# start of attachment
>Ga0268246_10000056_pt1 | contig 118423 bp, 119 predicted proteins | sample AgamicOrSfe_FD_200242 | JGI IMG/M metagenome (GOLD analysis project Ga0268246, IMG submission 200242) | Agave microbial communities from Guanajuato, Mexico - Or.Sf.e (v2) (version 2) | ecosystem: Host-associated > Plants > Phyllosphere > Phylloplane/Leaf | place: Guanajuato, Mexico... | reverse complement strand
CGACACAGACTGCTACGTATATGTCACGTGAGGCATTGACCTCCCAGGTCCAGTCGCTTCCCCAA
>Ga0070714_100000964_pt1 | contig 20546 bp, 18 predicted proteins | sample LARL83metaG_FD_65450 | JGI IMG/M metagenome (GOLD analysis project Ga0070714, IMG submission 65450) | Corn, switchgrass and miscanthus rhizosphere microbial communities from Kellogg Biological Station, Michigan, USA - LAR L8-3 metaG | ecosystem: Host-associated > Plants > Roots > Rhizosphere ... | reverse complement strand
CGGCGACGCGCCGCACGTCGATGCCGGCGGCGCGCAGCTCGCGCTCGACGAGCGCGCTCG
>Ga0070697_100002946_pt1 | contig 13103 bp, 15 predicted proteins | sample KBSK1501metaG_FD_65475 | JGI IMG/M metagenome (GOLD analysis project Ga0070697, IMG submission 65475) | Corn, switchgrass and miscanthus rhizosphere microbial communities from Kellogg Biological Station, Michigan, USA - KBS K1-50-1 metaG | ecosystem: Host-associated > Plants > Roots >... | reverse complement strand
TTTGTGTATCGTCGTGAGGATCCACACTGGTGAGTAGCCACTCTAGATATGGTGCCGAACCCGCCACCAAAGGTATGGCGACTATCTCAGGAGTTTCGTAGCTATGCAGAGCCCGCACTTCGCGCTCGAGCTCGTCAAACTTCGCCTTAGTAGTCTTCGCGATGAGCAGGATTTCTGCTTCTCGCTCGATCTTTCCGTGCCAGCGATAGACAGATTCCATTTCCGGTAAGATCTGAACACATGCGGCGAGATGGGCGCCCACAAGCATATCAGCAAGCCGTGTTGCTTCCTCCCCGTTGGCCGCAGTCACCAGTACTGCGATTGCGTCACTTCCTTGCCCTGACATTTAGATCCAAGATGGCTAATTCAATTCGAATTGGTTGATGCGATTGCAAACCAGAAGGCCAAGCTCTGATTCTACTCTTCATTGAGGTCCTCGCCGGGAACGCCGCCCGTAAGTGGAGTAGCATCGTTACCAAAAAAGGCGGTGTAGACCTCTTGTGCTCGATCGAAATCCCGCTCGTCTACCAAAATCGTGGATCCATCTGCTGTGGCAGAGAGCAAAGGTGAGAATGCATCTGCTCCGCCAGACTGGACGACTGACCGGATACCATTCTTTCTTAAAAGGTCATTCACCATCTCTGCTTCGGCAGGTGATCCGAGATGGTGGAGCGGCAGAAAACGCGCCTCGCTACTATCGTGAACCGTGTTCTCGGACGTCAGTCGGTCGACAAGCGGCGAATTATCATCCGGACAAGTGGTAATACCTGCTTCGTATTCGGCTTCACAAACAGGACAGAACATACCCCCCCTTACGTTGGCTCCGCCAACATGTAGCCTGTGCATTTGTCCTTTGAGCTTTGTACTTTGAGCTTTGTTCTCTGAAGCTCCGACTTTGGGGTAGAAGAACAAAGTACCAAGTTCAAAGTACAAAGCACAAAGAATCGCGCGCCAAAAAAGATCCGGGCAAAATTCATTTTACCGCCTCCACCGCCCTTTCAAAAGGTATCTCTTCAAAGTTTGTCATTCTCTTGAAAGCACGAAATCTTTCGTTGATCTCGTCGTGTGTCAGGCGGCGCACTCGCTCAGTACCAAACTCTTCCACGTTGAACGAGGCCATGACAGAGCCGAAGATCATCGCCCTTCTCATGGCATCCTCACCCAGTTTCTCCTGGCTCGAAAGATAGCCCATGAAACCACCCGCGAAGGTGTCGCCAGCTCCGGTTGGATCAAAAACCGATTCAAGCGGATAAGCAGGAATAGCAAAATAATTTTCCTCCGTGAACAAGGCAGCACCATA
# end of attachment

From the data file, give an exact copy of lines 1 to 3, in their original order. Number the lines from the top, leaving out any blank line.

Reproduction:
>Ga0268246_10000056_pt1 | contig 118423 bp, 119 predicted proteins | sample AgamicOrSfe_FD_200242 | JGI IMG/M metagenome (GOLD analysis project Ga0268246, IMG submission 200242) | Agave microbial communities from Guanajuato, Mexico - Or.Sf.e (v2) (version 2) | ecosystem: Host-associated > Plants > Phyllosphere > Phylloplane/Leaf | place: Guanajuato, Mexico... | reverse complement strand
CGACACAGACTGCTACGTATATGTCACGTGAGGCATTGACCTCCCAGGTCCAGTCGCTTCCCCAA
>Ga0070714_100000964_pt1 | contig 20546 bp, 18 predicted proteins | sample LARL83metaG_FD_65450 | JGI IMG/M metagenome (GOLD analysis project Ga0070714, IMG submission 65450) | Corn, switchgrass and miscanthus rhizosphere microbial communities from Kellogg Biological Station, Michigan, USA - LAR L8-3 metaG | ecosystem: Host-associated > Plants > Roots > Rhizosphere ... | reverse complement strand